I can finally admit it: I was terrified! About three years ago my boss offered me the position of Android Development Manager. There was a flurry of thoughts that ran through my mind:
- Am I ready for this?
- Will my peers respect me as their boss?
- I’m not good with other people’s “personal” problems
- I love programming, I don’t want to lose my skills
You get the picture. Despite those thoughts, I reluctantly accepted the offer and within weeks, I quit. I wasn’t ready to be a “manager.” I went back to an individual contributor role and things were “normal” again. At least for a while…
Fast forward to today, I’m the Software Group Lead (Engineering Manager) at my company. I love my new role and the challenges that it brings. Each day is different from the next. You may be wondering, what happened to change my mind? Well, to be honest, it was a gradual process. There was no lightbulb moment, no ah-ha, just small adjustments in my thinking.
If you’re a Tech Lead and you’re wondering: Is management for me? What’s the difference between the two roles? How do I even move into management? I hope this helps.
Life as a Tech Lead
As a Tech Lead, I spent the majority of my time coding, which I loved. I was actively developing features for our mobile app. Coming up with the architecture, introducing new libraries, improving test coverage. That was my life.
The rest of the time was spent mentoring and pair programming with other developers. I did go to meetings, but not that many. And the ones I attended were focused on technical capabilities of the app, timelines for delivering specific features, and standard Agile team syncs.
Being a tech lead was nice, but I often felt like I had more to offer the company. I had ideas on how we could better structure meetings, recommendations for improving the user experience in our products, suggestions on how we could work to improve the team’s collaboration. I wanted to have a larger impact.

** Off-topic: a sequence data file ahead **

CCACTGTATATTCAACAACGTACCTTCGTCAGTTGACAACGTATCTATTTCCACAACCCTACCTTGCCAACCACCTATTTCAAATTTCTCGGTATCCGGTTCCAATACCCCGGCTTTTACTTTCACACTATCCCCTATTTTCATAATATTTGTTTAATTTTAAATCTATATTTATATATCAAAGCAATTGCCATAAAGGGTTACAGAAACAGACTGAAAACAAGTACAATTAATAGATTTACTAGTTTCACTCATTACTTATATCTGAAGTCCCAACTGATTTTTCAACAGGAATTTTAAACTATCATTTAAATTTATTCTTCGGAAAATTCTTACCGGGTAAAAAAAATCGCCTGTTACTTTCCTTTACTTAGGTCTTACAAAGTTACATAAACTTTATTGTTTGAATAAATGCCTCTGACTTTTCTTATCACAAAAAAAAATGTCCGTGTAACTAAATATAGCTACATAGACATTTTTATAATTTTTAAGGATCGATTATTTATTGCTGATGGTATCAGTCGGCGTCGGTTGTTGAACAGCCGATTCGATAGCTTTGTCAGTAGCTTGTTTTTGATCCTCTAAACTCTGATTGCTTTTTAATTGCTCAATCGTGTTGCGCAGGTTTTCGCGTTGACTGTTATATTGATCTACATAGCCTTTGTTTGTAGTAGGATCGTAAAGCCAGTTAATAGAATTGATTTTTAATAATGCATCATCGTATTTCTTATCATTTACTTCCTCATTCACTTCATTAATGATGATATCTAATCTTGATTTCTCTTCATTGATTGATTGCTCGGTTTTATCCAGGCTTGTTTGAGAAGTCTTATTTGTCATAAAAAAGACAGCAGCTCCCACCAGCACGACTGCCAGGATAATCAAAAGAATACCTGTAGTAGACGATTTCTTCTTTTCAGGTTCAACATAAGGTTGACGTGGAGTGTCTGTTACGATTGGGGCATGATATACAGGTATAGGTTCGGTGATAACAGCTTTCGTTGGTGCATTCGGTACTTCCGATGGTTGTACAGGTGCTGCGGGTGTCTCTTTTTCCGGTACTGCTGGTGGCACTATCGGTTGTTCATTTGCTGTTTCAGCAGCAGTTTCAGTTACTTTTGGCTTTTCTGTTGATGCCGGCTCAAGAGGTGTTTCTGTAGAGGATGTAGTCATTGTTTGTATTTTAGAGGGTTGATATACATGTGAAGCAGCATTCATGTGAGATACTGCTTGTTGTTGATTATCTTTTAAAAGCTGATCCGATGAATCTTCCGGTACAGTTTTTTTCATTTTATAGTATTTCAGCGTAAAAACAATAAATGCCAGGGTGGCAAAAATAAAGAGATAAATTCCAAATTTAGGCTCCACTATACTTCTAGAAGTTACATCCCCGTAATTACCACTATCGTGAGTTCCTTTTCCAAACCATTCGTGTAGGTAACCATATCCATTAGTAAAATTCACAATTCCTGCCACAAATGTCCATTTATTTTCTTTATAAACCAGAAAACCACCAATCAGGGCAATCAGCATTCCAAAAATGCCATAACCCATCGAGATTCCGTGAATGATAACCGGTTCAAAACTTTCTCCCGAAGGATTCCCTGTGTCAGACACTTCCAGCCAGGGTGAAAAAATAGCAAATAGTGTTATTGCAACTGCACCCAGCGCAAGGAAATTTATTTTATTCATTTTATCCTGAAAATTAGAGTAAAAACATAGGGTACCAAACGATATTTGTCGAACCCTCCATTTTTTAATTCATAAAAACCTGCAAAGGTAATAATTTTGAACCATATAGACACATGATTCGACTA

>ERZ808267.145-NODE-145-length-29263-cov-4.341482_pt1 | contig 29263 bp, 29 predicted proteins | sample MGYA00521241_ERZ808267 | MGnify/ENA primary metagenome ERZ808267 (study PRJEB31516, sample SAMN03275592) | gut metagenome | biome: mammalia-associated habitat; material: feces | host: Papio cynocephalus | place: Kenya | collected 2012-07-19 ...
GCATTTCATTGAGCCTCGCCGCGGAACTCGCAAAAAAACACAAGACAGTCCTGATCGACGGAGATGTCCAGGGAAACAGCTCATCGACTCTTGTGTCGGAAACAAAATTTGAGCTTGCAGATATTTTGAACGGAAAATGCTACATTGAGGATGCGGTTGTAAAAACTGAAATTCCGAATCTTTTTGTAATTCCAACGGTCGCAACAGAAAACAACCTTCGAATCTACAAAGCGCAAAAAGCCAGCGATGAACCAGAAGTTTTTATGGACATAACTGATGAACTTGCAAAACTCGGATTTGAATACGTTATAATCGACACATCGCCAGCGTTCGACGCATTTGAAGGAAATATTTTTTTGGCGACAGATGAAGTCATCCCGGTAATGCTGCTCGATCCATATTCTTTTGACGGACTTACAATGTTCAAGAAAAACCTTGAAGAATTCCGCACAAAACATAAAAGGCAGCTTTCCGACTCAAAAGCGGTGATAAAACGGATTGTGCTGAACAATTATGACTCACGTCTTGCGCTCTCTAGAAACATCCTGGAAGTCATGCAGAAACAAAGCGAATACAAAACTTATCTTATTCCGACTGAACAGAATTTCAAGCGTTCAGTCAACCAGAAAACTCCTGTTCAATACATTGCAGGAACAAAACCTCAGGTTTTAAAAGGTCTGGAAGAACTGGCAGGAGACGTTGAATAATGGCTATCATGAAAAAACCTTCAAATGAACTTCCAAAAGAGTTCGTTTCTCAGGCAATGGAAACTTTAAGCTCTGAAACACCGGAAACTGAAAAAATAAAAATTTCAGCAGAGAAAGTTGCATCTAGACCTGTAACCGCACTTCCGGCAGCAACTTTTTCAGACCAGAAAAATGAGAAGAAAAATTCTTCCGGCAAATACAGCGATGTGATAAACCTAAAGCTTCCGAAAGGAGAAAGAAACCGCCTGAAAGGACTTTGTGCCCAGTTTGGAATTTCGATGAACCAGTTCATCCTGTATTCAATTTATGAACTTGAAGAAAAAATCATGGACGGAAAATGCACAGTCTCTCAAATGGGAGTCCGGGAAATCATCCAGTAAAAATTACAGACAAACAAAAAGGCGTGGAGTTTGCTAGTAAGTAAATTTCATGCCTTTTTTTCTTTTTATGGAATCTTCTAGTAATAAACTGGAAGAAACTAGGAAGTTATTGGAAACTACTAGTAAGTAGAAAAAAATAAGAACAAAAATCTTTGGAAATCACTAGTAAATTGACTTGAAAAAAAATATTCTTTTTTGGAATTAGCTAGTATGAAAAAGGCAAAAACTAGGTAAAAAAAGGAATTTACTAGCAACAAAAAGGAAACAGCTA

Taking Baby Steps
I started managing just one person. That worked well for me. I could still keep up my responsibilities as
I couldn’t just say the same things and ask the same questions to have the same impact.
After about another year or so, my little team grew. I now had two direct reports. Ok, no big deal I could add another weekly 1-on-1 and pair programming session. Everything would be fine. But it wasn’t that simple. Each person is different. They need different levels of mentorship, coaching, and support. I couldn’t just say the same things and ask the same questions to have the same impact. I had to become better.
Being the pragmatic person that I am, I decided that I would learn about managing the same way I would pick up a new software framework. I signed up for newsletters, subscribed to podcasts, read several books, and joined a management Slack group. I went all in!
Here are a few of my favorite resources:
- Coaching for Leaders
- Ask a Manager
- The Culture Map
- Radical Candor
- The Manager’s Path
- The Making of a Manager
Then little by little I would put into practice some of the new things that I was learning. Like the types of questions to ask during a 1-on-1 or how to structure a meeting when a decision needs to be made versus one where the desired outcome is a list of next steps. It felt great to watch my efforts pay off.
For example, one issue I noticed is that folks would ask me the same types of questions again and again. One, in particular, was related to unexpected API responses in the mobile app. I would go check our API logs in SumoLogic, run a few queries and come back with the root cause. This was bad for several reasons.